Mr. Bradshaw: I am slightly puzzled by the hon. Gentlemans question. There is no contradiction between using choose and book and giving patients choice; in fact, choose and book is a vital component in helping GPs to ensure that their patients are given choice. If, as he says, there are GPs in Cornwall who are not offering their patients that choice, I find that as unacceptable as he does. If there is a problem with the choose and book system whereby slots are not becoming available, which may be what he wants me to address, that is an issue that the local primary care trust needs to address. The latest figures for Cornwall that I have show that it is one of the highest performers in the country on choose and book, with up to 80 per cent. of GP referrals being made through that system. It therefore sounds to me as though both choose and book and the choice system are working pretty well in Cornwall.
Mr. Andy Reed (Loughborough) (Lab/Co-op): My hon. Friend is right to introduce technology into the national health service, particularly in these formats. However, given that according to the National Audit Office the figures are running at £3.5 billion, has he analysed the benefit that is derived from such schemes compared with the cost of investing in other parts of the NHS? There is a great feeling that IT is overtaking many other aspects of clinical care, and that many local needs could otherwise be met through those funds. Is he convinced of the value for money of this funding?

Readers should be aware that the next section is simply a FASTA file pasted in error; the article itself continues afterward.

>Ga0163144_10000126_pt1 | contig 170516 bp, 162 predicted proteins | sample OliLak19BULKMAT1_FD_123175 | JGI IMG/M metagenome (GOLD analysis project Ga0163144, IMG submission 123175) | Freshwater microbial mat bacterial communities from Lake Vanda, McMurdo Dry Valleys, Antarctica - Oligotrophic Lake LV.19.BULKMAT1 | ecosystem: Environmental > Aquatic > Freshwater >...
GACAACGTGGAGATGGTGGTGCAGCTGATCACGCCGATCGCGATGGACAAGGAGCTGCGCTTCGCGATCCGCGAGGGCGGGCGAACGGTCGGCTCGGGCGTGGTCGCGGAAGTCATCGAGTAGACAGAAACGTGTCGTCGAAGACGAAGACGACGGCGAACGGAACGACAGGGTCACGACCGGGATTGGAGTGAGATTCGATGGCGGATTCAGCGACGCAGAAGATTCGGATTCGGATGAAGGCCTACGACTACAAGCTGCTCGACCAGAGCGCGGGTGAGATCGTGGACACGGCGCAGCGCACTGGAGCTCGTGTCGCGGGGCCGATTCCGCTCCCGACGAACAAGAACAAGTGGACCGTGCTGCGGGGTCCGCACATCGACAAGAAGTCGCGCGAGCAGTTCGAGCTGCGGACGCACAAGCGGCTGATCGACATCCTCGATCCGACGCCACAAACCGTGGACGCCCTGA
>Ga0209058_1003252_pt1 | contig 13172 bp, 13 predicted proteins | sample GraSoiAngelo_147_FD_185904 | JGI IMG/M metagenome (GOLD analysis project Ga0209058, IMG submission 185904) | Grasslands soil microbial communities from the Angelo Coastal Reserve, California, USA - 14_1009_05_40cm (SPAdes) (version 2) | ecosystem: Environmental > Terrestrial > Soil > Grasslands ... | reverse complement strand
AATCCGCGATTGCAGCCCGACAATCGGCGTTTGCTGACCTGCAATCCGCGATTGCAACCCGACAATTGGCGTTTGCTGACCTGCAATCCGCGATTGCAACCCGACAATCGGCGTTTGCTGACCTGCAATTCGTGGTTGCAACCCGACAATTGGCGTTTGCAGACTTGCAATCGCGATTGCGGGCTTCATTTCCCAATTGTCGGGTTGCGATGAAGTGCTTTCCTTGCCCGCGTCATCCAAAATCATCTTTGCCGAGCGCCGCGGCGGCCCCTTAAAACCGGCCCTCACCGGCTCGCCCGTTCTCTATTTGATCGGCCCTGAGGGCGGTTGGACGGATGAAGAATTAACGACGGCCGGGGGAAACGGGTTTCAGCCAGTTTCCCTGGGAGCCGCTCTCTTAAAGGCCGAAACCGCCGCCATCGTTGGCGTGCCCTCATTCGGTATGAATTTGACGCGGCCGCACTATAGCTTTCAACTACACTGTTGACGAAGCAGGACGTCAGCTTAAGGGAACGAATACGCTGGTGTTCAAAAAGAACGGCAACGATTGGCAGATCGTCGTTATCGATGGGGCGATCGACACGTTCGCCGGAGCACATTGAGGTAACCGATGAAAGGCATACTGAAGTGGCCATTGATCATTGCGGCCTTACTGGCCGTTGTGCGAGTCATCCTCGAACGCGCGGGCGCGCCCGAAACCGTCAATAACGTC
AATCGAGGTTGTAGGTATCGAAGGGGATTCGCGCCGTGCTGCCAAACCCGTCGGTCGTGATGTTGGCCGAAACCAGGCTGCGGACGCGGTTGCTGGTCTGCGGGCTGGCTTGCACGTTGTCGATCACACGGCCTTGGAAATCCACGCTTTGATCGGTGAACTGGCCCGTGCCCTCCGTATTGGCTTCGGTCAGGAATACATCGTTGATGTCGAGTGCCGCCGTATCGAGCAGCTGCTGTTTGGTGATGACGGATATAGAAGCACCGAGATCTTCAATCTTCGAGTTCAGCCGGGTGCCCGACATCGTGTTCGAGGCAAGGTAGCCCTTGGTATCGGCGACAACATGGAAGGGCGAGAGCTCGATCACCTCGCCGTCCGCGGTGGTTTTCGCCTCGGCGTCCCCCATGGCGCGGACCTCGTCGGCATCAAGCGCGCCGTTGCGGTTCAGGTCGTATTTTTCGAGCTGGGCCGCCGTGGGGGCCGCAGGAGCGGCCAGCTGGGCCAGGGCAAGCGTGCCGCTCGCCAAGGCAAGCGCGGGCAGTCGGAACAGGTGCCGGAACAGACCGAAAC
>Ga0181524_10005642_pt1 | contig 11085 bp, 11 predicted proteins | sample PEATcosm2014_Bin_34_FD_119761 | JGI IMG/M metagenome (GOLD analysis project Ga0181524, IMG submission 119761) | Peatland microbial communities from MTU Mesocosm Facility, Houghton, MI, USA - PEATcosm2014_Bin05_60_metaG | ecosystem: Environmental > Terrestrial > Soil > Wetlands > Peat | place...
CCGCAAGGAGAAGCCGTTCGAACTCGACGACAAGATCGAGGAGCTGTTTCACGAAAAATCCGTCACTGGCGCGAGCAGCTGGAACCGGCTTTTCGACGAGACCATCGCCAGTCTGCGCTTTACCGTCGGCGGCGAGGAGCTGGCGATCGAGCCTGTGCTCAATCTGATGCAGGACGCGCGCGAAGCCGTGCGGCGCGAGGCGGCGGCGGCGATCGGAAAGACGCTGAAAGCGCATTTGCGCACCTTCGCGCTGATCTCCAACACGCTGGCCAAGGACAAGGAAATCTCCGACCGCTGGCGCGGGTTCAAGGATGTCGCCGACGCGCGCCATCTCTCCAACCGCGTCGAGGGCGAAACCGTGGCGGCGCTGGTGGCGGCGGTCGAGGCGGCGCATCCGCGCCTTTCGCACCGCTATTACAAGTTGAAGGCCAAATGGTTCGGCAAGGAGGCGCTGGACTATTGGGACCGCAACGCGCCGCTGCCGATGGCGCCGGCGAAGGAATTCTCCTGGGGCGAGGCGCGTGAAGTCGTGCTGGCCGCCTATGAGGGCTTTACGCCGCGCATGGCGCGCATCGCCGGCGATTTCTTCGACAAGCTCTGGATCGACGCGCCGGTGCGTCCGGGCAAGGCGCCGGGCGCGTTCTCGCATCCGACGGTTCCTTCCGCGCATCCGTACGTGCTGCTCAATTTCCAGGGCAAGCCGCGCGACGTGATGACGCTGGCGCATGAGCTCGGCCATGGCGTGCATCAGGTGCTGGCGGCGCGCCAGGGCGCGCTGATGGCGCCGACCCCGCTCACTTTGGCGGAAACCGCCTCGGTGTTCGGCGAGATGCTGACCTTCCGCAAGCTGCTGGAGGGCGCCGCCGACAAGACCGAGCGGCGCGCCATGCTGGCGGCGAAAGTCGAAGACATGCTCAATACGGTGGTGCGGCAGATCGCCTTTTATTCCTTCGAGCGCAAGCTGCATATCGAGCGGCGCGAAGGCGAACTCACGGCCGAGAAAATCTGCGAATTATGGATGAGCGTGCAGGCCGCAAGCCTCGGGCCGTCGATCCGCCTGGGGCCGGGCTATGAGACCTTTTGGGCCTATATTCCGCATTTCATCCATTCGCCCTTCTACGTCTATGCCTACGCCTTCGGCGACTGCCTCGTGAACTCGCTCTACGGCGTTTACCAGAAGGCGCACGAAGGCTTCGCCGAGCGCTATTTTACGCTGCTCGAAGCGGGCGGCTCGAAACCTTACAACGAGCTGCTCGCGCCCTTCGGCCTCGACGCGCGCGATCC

Mr. Bradshaw: There is no doubt that an initiative such as choose and book is cheaper and easier to use and helps to enable the choice system or other elements of the national IT programme such as picture archiving, which is incredibly important and successful around the country. No one can have any doubt that these initiatives have not only improved the quality of patient care but are saving the NHS a lot of money. At this stage of the national programmes development, it is difficult to quantify the total benefit in terms of economics and patient gain, but every day patients and clinicians are benefiting from the advantages that the computer system provides to them. There are still many challenges aheadI do not duck those at allbut countries all over the world are considering this, including Barack Obamas America, where people are looking to introduce a similar sort of national computer system into the American health care system as the one we have here.